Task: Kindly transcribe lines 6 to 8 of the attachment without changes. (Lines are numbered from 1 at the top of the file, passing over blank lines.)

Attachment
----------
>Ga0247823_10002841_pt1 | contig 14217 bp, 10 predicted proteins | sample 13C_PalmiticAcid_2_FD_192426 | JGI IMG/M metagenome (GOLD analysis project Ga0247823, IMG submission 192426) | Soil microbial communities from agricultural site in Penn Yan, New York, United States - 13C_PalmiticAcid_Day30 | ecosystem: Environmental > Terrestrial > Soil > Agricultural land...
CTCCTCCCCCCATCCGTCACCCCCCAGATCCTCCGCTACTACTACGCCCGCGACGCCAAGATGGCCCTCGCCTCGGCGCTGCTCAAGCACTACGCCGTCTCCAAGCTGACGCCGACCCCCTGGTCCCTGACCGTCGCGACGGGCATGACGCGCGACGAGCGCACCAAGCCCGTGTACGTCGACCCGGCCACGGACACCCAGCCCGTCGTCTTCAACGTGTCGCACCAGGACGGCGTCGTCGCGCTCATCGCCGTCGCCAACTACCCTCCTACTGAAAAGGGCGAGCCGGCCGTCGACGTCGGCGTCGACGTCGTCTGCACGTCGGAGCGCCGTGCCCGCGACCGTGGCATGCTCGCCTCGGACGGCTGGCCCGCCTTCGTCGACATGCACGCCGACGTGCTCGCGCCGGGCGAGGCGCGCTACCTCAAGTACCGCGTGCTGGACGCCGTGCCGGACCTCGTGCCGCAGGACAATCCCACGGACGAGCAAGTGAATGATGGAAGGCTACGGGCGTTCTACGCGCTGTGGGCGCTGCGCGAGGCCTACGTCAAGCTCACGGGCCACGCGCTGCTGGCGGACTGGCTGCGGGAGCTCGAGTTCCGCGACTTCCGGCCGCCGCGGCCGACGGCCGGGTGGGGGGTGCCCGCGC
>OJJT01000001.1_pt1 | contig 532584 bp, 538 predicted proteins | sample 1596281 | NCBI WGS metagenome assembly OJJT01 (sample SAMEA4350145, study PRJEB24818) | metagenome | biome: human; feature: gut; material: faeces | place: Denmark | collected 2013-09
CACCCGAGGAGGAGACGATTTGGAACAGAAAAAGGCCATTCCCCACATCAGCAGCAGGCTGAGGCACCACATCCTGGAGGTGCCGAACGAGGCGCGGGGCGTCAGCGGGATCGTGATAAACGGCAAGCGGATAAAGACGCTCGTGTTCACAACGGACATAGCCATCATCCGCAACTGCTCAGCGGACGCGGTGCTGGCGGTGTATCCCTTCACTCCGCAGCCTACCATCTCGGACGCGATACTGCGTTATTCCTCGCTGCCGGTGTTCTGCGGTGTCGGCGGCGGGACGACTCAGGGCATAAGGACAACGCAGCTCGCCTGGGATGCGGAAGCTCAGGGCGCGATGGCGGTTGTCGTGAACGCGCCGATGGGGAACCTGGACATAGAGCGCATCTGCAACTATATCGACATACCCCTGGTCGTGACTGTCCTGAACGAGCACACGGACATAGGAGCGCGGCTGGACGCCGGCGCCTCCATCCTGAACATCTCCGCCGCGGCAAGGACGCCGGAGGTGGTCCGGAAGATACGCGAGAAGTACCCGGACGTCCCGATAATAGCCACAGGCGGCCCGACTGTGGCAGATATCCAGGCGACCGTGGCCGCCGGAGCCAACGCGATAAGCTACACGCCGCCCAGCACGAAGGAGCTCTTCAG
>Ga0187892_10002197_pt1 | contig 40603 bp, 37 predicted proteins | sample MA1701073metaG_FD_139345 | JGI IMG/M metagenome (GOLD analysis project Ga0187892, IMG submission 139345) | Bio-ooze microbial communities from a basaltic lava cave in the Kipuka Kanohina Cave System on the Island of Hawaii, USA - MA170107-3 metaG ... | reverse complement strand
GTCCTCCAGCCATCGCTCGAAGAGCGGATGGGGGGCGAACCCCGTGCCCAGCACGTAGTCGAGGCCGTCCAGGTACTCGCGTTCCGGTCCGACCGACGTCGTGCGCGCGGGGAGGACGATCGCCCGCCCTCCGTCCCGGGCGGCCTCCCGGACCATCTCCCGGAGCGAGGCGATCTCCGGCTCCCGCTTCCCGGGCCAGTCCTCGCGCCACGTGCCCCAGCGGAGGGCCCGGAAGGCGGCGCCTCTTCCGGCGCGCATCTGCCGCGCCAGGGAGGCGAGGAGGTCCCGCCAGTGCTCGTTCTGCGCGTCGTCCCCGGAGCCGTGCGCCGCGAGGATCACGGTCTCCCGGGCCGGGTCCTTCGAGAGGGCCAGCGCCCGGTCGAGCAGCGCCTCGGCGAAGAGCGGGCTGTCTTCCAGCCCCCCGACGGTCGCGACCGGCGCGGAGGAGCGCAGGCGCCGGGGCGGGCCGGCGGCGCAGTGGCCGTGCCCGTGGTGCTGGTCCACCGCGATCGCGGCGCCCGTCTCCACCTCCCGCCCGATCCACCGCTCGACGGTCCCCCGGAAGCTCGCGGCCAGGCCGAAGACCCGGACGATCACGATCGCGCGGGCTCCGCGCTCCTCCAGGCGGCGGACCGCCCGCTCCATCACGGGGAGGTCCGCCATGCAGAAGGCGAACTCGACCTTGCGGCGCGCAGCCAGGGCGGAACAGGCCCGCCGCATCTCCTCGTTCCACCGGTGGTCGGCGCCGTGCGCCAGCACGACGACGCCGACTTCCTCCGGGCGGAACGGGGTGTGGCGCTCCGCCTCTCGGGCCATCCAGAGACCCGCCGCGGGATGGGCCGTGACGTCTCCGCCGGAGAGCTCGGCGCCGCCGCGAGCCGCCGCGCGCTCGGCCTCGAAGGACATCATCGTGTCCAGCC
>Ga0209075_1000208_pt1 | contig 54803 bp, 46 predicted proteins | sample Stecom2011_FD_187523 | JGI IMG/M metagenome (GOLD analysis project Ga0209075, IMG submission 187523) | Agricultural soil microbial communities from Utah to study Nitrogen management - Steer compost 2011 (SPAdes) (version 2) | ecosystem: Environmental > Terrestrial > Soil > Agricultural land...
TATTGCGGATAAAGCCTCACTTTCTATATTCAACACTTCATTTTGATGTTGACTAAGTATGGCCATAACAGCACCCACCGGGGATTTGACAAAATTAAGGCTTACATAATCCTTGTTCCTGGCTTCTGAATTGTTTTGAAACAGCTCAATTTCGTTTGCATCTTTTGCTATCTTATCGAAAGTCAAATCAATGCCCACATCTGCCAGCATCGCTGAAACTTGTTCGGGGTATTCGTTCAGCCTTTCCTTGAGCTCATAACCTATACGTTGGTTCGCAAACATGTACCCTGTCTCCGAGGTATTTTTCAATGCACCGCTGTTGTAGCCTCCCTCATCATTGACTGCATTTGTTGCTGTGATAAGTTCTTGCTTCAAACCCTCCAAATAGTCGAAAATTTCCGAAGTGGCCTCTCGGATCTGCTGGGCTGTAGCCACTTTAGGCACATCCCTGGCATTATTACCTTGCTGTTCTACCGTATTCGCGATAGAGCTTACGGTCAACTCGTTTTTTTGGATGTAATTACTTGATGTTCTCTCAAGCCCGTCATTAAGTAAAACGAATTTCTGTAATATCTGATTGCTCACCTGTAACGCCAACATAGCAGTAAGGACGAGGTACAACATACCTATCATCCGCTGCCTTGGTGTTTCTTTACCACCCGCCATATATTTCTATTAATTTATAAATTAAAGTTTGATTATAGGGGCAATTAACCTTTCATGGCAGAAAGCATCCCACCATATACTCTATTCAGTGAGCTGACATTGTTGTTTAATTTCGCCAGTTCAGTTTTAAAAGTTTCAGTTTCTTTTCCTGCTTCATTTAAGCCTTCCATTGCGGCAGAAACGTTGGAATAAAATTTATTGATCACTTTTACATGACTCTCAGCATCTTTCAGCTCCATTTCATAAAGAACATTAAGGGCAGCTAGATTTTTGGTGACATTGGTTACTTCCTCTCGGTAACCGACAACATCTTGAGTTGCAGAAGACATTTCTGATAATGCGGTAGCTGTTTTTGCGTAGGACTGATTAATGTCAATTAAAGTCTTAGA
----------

GTCCTCCAGCCATCGCTCGAAGAGCGGATGGGGGGCGAACCCCGTGCCCAGCACGTAGTCGAGGCCGTCCAGGTACTCGCGTTCCGGTCCGACCGACGTCGTGCGCGCGGGGAGGACGATCGCCCGCCCTCCGTCCCGGGCGGCCTCCCGGACCATCTCCCGGAGCGAGGCGATCTCCGGCTCCCGCTTCCCGGGCCAGTCCTCGCGCCACGTGCCCCAGCGGAGGGCCCGGAAGGCGGCGCCTCTTCCGGCGCGCATCTGCCGCGCCAGGGAGGCGAGGAGGTCCCGCCAGTGCTCGTTCTGCGCGTCGTCCCCGGAGCCGTGCGCCGCGAGGATCACGGTCTCCCGGGCCGGGTCCTTCGAGAGGGCCAGCGCCCGGTCGAGCAGCGCCTCGGCGAAGAGCGGGCTGTCTTCCAGCCCCCCGACGGTCGCGACCGGCGCGGAGGAGCGCAGGCGCCGGGGCGGGCCGGCGGCGCAGTGGCCGTGCCCGTGGTGCTGGTCCACCGCGATCGCGGCGCCCGTCTCCACCTCCCGCCCGATCCACCGCTCGACGGTCCCCCGGAAGCTCGCGGCCAGGCCGAAGACCCGGACGATCACGATCGCGCGGGCTCCGCGCTCCTCCAGGCGGCGGACCGCCCGCTCCATCACGGGGAGGTCCGCCATGCAGAAGGCGAACTCGACCTTGCGGCGCGCAGCCAGGGCGGAACAGGCCCGCCGCATCTCCTCGTTCCACCGGTGGTCGGCGCCGTGCGCCAGCACGACGACGCCGACTTCCTCCGGGCGGAACGGGGTGTGGCGCTCCGCCTCTCGGGCCATCCAGAGACCCGCCGCGGGATGGGCCGTGACGTCTCCGCCGGAGAGCTCGGCGCCGCCGCGAGCCGCCGCGCGCTCGGCCTCGAAGGACATCATCGTGTCCAGCC
>Ga0209075_1000208_pt1 | contig 54803 bp, 46 predicted proteins | sample Stecom2011_FD_187523 | JGI IMG/M metagenome (GOLD analysis project Ga0209075, IMG submission 187523) | Agricultural soil microbial communities from Utah to study Nitrogen management - Steer compost 2011 (SPAdes) (version 2) | ecosystem: Environmental > Terrestrial > Soil > Agricultural land...
TATTGCGGATAAAGCCTCACTTTCTATATTCAACACTTCATTTTGATGTTGACTAAGTATGGCCATAACAGCACCCACCGGGGATTTGACAAAATTAAGGCTTACATAATCCTTGTTCCTGGCTTCTGAATTGTTTTGAAACAGCTCAATTTCGTTTGCATCTTTTGCTATCTTATCGAAAGTCAAATCAATGCCCACATCTGCCAGCATCGCTGAAACTTGTTCGGGGTATTCGTTCAGCCTTTCCTTGAGCTCATAACCTATACGTTGGTTCGCAAACATGTACCCTGTCTCCGAGGTATTTTTCAATGCACCGCTGTTGTAGCCTCCCTCATCATTGACTGCATTTGTTGCTGTGATAAGTTCTTGCTTCAAACCCTCCAAATAGTCGAAAATTTCCGAAGTGGCCTCTCGGATCTGCTGGGCTGTAGCCACTTTAGGCACATCCCTGGCATTATTACCTTGCTGTTCTACCGTATTCGCGATAGAGCTTACGGTCAACTCGTTTTTTTGGATGTAATTACTTGATGTTCTCTCAAGCCCGTCATTAAGTAAAACGAATTTCTGTAATATCTGATTGCTCACCTGTAACGCCAACATAGCAGTAAGGACGAGGTACAACATACCTATCATCCGCTGCCTTGGTGTTTCTTTACCACCCGCCATATATTTCTATTAATTTATAAATTAAAGTTTGATTATAGGGGCAATTAACCTTTCATGGCAGAAAGCATCCCACCATATACTCTATTCAGTGAGCTGACATTGTTGTTTAATTTCGCCAGTTCAGTTTTAAAAGTTTCAGTTTCTTTTCCTGCTTCATTTAAGCCTTCCATTGCGGCAGAAACGTTGGAATAAAATTTATTGATCACTTTTACATGACTCTCAGCATCTTTCAGCTCCATTTCATAAAGAACATTAAGGGCAGCTAGATTTTTGGTGACATTGGTTACTTCCTCTCGGTAACCGACAACATCTTGAGTTGCAGAAGACATTTCTGATAATGCGGTAGCTGTTTTTGCGTAGGACTGATTAATGTCAATTAAAGTCTTAGA